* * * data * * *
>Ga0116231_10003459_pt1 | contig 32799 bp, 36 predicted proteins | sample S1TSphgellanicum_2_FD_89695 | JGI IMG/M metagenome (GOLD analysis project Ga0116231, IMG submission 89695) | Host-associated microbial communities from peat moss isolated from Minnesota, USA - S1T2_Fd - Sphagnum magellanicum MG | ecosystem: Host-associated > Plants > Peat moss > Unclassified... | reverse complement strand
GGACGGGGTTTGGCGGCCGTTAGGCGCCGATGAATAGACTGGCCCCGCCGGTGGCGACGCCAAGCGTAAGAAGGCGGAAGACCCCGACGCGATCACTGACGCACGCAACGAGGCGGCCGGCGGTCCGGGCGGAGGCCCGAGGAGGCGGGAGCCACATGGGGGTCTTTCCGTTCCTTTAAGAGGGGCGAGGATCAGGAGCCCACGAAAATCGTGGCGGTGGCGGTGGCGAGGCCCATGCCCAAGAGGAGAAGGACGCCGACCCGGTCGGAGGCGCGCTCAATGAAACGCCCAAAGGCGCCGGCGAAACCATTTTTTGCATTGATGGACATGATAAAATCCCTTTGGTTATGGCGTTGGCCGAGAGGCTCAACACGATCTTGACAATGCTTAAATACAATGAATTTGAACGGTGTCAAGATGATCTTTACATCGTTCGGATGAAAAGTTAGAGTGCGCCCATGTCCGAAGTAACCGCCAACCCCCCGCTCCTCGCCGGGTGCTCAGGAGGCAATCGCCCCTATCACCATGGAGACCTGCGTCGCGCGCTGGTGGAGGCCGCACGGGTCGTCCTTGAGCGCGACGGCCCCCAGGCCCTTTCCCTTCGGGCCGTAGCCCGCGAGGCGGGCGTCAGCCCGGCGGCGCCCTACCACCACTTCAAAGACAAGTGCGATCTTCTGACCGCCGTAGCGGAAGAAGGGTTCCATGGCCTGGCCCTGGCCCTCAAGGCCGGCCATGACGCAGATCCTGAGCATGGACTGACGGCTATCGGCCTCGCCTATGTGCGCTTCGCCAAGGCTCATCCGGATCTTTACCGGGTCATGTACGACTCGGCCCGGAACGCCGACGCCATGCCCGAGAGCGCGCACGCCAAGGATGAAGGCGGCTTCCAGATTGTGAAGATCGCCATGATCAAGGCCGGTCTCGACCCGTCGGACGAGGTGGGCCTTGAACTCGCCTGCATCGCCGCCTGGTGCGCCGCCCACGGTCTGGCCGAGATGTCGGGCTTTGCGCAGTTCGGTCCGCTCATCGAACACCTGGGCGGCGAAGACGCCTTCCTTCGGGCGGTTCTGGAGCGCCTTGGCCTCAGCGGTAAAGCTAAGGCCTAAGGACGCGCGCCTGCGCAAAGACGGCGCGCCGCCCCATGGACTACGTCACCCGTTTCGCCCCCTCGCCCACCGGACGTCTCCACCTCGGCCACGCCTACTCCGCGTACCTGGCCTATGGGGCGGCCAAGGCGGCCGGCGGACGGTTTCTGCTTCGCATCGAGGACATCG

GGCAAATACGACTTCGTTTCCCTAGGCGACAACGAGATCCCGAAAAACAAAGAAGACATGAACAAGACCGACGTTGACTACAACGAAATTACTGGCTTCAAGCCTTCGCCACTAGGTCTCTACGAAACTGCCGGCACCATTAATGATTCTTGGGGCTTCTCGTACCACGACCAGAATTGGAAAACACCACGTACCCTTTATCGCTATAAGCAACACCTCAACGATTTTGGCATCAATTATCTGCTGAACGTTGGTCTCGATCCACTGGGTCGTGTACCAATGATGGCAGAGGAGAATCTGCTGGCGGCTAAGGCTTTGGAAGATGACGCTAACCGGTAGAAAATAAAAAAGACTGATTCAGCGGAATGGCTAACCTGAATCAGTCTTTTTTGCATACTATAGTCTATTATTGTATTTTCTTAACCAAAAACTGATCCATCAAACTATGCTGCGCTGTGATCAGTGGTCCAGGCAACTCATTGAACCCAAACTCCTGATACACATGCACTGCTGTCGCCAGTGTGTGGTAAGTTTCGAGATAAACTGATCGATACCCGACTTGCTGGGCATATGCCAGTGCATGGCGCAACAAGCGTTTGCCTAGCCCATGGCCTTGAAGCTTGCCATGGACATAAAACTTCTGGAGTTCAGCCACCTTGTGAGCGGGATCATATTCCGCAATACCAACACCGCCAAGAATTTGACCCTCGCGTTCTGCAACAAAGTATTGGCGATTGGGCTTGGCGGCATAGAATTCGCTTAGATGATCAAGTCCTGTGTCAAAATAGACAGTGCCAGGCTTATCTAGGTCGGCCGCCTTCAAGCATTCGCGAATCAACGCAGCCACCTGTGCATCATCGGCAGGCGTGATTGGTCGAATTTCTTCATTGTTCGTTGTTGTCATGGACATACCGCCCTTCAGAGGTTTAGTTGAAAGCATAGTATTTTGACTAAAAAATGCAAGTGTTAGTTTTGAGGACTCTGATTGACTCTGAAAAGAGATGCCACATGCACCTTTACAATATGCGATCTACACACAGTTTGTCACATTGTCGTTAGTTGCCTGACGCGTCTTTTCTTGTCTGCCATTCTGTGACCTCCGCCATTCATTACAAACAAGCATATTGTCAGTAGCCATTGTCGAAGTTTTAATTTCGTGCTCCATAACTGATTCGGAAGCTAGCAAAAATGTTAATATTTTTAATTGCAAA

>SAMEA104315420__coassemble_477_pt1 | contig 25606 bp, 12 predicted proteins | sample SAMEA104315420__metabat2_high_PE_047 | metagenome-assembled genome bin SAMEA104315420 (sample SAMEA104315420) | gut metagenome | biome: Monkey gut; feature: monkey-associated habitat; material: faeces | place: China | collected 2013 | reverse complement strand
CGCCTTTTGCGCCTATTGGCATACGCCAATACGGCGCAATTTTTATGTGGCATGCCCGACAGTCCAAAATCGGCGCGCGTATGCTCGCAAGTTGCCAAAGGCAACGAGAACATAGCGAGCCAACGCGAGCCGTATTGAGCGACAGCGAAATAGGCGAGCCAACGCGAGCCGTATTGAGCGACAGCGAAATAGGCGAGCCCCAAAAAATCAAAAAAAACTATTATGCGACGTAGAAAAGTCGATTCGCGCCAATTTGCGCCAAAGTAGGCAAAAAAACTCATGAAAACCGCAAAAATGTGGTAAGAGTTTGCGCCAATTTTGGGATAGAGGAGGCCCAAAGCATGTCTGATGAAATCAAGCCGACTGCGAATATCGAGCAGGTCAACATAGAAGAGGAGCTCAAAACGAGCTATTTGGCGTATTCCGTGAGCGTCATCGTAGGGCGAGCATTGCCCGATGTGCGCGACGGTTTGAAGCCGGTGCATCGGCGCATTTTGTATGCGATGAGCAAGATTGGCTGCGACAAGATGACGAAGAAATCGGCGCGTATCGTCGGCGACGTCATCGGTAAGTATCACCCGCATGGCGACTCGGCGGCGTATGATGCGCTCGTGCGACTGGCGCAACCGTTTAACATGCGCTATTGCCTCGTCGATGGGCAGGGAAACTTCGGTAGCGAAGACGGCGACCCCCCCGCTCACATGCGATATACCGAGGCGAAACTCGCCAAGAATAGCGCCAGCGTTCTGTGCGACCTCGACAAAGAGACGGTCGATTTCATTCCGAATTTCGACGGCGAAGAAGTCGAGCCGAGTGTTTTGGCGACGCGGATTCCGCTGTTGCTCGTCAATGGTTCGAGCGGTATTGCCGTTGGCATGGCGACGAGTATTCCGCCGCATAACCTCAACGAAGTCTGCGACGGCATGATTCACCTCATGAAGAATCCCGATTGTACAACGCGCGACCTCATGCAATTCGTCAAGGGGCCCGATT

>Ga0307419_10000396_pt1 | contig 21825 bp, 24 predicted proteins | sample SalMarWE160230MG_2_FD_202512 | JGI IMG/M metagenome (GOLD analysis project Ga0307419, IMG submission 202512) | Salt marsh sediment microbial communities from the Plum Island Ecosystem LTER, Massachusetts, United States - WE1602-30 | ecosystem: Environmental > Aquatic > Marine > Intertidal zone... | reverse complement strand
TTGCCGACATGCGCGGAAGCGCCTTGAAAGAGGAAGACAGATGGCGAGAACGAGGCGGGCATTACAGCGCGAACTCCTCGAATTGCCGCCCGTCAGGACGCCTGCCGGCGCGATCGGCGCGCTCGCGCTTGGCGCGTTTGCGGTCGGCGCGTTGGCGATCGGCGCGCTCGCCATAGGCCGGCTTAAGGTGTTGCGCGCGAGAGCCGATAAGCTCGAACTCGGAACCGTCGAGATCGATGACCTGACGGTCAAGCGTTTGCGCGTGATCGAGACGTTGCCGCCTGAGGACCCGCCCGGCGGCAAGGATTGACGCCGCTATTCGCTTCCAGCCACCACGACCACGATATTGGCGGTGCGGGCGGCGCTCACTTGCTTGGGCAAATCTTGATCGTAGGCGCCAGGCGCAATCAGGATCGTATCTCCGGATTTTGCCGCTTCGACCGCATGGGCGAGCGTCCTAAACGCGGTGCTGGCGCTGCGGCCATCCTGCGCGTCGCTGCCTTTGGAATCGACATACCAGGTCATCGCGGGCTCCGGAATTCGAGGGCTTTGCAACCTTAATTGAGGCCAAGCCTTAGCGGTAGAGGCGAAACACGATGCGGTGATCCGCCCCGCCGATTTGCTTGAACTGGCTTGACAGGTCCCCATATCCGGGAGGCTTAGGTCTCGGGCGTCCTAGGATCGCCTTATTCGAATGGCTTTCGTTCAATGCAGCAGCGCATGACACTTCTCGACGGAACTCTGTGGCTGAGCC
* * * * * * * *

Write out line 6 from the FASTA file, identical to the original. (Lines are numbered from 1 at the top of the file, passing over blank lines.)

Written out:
>Ga0307419_10000396_pt1 | contig 21825 bp, 24 predicted proteins | sample SalMarWE160230MG_2_FD_202512 | JGI IMG/M metagenome (GOLD analysis project Ga0307419, IMG submission 202512) | Salt marsh sediment microbial communities from the Plum Island Ecosystem LTER, Massachusetts, United States - WE1602-30 | ecosystem: Environmental > Aquatic > Marine > Intertidal zone... | reverse complement strand